Emerging data suggest that a subset of late-stage prostate cancer can progress to a predominantly neuroendocrine phenotype. Project 2 team members previously discovered over-expression and gene amplification of both AURKA (encoding Aurora kinase A (Aurora-A)) and of MYCN (chromosome 2p24, encoding N-Myc) in neuroendocrine prostate cancer (NEPC) as compared with prostate adenocarcinoma. They found that N-Myc and Aurora-A interact to form a stabilizing complex that can be disrupted by allosteric inhibitors of Aurora-A (e.g., MLN8237). This led to a WCM-initiated Phase 2 clinical trial for NEPC patients (NCT#01799278, PI Beltran). Preliminary human tumor, in vitro and in vivo data–including a novel mouse model–support the role of N-Myc as a key driver of NEPC.
NEPC is associated with low or absent AR expression, suppressed AR signaling, retention of early genomic mutations from its adenocarcinoma precursor, and acquisition of distinct genomic and epigenomic alterations. The development of novel therapeutic approaches for patients with NEPC represents a clinical unmet need. This project will focus on first-in-class observations that nominate the N-Myc/Aurora-A pathway and specific epigenetic modifiers (e.g., EZH2) as targets driving NEPC.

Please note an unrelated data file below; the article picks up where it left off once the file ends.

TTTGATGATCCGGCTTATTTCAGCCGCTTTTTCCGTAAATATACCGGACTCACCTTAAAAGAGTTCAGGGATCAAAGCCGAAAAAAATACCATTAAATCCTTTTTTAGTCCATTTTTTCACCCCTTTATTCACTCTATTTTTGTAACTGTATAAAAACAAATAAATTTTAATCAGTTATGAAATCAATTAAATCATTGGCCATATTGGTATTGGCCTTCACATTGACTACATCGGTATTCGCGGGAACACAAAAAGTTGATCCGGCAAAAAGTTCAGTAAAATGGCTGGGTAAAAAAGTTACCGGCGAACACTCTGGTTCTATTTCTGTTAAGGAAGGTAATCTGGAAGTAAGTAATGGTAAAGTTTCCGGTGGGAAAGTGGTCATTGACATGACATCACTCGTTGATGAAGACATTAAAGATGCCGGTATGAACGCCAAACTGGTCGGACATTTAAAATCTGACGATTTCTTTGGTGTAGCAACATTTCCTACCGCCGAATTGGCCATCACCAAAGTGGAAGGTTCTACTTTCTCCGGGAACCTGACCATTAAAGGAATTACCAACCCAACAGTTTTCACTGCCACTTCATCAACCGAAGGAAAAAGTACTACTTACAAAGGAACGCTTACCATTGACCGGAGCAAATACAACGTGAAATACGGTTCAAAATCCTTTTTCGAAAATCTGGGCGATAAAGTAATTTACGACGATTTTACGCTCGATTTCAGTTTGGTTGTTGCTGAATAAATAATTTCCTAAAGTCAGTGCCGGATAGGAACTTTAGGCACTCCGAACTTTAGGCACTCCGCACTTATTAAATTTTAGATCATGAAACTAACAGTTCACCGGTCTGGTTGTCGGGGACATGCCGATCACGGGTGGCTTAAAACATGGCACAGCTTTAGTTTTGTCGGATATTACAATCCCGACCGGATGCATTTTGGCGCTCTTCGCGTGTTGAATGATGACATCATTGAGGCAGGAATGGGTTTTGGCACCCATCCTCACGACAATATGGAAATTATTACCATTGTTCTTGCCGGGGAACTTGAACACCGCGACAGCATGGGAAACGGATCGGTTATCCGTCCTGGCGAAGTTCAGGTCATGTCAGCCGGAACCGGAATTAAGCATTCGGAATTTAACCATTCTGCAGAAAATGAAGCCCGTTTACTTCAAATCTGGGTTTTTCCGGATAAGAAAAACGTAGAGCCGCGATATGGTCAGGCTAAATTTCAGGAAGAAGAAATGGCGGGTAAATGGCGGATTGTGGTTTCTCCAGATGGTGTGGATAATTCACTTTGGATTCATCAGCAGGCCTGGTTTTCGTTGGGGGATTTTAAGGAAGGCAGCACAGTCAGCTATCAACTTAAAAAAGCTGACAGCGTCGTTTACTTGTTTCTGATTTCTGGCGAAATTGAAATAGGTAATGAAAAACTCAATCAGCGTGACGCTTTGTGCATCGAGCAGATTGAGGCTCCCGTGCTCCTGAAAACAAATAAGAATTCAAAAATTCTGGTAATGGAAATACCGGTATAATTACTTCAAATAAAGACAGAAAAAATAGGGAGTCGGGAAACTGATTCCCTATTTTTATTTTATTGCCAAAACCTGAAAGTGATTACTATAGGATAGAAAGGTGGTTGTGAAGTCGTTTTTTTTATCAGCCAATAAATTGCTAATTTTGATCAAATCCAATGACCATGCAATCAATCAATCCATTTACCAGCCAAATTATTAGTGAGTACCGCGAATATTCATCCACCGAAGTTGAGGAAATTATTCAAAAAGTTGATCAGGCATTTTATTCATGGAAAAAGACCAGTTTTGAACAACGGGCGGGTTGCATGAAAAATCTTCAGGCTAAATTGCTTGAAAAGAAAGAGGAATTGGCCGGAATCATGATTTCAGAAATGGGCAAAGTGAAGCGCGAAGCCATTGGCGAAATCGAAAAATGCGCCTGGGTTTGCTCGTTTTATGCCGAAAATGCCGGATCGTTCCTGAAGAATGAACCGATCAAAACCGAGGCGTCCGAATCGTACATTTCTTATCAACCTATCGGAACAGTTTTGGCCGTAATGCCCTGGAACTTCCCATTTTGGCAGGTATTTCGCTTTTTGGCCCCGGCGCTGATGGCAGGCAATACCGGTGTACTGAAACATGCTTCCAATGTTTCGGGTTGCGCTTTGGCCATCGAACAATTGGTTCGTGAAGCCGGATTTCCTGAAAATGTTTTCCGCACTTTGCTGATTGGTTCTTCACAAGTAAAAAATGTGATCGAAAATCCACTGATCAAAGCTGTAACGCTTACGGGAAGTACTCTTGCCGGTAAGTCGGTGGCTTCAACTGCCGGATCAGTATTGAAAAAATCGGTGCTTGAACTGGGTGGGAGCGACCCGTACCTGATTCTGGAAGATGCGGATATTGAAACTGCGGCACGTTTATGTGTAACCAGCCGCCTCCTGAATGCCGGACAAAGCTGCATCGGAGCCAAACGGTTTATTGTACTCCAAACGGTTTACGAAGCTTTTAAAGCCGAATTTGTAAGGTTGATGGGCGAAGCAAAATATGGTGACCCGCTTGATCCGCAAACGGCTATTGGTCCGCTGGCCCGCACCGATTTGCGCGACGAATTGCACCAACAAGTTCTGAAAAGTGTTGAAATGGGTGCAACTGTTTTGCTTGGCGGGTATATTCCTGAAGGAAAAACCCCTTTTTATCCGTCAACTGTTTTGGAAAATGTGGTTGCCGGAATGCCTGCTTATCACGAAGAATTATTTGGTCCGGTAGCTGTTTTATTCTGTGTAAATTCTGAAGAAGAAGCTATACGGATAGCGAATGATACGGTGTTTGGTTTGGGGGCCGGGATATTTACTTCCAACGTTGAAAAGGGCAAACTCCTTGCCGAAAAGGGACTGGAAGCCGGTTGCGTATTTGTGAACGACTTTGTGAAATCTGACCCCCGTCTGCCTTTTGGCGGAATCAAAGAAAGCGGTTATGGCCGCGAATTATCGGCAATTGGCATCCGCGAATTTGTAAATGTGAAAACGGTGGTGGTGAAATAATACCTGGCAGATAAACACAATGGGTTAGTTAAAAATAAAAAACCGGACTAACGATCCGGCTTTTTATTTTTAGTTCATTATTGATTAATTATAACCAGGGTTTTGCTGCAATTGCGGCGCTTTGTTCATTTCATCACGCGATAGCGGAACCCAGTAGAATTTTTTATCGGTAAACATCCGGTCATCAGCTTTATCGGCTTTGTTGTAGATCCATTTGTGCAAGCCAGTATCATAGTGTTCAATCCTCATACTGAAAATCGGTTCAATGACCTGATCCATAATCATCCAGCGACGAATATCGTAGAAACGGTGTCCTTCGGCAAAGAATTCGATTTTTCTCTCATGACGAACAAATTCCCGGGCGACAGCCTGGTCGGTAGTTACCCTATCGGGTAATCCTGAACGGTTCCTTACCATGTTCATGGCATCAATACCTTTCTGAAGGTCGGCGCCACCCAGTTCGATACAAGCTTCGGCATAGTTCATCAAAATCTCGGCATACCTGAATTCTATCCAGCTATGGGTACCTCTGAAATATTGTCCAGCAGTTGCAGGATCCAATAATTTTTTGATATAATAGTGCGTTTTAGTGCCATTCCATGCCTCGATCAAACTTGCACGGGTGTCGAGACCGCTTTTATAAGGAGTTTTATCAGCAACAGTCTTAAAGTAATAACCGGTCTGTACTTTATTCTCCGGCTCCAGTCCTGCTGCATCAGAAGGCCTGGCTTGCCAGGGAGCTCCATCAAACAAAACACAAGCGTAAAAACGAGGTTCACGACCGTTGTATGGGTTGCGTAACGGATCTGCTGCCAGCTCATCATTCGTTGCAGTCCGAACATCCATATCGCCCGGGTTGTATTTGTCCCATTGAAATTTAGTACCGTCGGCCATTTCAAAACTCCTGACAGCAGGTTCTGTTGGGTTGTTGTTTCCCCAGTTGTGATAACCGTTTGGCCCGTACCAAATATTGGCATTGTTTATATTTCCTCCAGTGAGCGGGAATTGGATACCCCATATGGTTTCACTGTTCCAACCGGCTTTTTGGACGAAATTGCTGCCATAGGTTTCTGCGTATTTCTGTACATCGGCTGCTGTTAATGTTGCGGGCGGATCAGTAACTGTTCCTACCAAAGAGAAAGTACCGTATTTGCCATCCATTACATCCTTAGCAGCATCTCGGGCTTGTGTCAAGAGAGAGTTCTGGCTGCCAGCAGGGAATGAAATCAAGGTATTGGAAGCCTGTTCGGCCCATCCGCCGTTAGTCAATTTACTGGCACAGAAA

Project 2 posits that N-Myc cooperates with both Aurora-A and EZH2 to drive the neuroendocrine phenotype and that characterizing this driving role will lead to more effective targeting strategies for this tumor entity.
AIM 1: Characterize the interaction between the EZH2 and N-Myc signaling in driving NEPC;
AIM 2: Develop novel allosteric compounds that target the N-Myc/Aurora-A complex;
AIM 3: Develop clinical biomarkers to predict response to targeting N-Myc and EZH2 in advanced prostate cancer.